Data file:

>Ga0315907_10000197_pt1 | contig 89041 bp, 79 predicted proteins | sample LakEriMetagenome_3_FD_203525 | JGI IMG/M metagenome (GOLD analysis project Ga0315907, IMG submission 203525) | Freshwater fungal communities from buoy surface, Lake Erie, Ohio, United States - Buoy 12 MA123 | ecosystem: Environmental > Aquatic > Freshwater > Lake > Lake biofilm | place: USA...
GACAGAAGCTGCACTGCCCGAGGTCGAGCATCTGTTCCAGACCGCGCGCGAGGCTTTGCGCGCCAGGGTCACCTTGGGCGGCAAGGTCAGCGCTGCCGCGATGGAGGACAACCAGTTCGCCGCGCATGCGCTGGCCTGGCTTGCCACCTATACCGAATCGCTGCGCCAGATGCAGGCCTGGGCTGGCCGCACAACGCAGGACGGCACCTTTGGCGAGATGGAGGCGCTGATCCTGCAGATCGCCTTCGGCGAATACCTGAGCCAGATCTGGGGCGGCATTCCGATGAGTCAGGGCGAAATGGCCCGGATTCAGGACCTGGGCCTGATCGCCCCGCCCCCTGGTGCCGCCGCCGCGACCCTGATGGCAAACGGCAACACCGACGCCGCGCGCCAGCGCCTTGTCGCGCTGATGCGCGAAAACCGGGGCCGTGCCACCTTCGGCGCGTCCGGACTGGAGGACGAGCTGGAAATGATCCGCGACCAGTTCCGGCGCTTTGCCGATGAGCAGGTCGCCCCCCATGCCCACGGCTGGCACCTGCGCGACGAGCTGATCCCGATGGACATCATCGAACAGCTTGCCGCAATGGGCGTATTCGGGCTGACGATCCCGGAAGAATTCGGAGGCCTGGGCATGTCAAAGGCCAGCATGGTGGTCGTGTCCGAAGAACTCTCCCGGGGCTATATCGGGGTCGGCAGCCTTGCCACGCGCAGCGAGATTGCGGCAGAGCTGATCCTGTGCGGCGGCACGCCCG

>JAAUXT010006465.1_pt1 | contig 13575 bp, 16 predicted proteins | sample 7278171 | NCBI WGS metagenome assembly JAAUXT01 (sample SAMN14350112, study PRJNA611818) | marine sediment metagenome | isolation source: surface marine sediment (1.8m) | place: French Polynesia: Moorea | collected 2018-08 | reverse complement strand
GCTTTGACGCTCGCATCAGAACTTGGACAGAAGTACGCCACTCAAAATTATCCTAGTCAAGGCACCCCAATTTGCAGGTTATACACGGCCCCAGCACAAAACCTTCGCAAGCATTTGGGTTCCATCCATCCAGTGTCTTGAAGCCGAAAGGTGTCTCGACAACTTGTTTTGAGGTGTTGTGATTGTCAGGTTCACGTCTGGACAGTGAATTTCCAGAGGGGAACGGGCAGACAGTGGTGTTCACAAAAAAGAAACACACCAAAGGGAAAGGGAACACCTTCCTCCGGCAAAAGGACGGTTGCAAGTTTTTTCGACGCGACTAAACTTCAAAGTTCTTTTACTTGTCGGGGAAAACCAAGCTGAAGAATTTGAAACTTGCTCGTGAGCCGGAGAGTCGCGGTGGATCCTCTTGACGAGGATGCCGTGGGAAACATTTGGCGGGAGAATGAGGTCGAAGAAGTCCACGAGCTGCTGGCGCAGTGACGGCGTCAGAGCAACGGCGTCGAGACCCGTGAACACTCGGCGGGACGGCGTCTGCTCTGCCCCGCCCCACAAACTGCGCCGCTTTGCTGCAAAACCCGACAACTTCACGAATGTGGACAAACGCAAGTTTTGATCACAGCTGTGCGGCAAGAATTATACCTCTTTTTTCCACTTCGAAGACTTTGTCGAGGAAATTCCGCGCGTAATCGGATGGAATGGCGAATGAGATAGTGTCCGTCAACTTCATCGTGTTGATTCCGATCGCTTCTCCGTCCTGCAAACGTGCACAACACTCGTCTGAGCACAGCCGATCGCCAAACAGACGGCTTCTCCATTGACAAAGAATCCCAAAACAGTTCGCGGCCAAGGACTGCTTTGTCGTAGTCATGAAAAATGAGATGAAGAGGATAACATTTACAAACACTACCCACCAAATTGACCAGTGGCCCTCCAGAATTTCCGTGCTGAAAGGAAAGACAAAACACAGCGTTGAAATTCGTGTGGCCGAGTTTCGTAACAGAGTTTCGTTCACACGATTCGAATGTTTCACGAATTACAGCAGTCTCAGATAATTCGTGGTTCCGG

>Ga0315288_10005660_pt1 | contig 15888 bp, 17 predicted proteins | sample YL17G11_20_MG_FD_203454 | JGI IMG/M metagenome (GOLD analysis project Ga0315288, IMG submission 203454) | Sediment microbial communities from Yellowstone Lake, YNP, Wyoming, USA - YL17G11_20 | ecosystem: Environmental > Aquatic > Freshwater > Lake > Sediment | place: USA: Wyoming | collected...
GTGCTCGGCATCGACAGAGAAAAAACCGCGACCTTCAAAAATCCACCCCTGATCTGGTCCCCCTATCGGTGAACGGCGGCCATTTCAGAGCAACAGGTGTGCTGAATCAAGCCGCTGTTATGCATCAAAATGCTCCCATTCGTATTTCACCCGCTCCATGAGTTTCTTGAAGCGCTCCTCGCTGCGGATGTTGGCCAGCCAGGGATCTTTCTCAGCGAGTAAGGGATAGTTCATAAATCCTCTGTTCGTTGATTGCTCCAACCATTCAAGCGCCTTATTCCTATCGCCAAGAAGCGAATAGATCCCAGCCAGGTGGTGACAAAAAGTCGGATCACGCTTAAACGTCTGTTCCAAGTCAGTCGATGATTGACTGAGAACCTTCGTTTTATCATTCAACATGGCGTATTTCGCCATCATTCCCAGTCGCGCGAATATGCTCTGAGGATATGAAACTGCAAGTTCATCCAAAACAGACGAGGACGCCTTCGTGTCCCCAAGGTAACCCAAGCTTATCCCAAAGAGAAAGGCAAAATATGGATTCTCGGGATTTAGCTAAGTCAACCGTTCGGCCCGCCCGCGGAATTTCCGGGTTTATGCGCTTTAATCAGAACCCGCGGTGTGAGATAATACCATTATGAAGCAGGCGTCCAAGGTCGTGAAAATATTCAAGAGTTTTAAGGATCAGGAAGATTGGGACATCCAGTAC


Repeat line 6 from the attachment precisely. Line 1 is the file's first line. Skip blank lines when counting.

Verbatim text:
GTGCTCGGCATCGACAGAGAAAAAACCGCGACCTTCAAAAATCCACCCCTGATCTGGTCCCCCTATCGGTGAACGGCGGCCATTTCAGAGCAACAGGTGTGCTGAATCAAGCCGCTGTTATGCATCAAAATGCTCCCATTCGTATTTCACCCGCTCCATGAGTTTCTTGAAGCGCTCCTCGCTGCGGATGTTGGCCAGCCAGGGATCTTTCTCAGCGAGTAAGGGATAGTTCATAAATCCTCTGTTCGTTGATTGCTCCAACCATTCAAGCGCCTTATTCCTATCGCCAAGAAGCGAATAGATCCCAGCCAGGTGGTGACAAAAAGTCGGATCACGCTTAAACGTCTGTTCCAAGTCAGTCGATGATTGACTGAGAACCTTCGTTTTATCATTCAACATGGCGTATTTCGCCATCATTCCCAGTCGCGCGAATATGCTCTGAGGATATGAAACTGCAAGTTCATCCAAAACAGACGAGGACGCCTTCGTGTCCCCAAGGTAACCCAAGCTTATCCCAAAGAGAAAGGCAAAATATGGATTCTCGGGATTTAGCTAAGTCAACCGTTCGGCCCGCCCGCGGAATTTCCGGGTTTATGCGCTTTAATCAGAACCCGCGGTGTGAGATAATACCATTATGAAGCAGGCGTCCAAGGTCGTGAAAATATTCAAGAGTTTTAAGGATCAGGAAGATTGGGACATCCAGTAC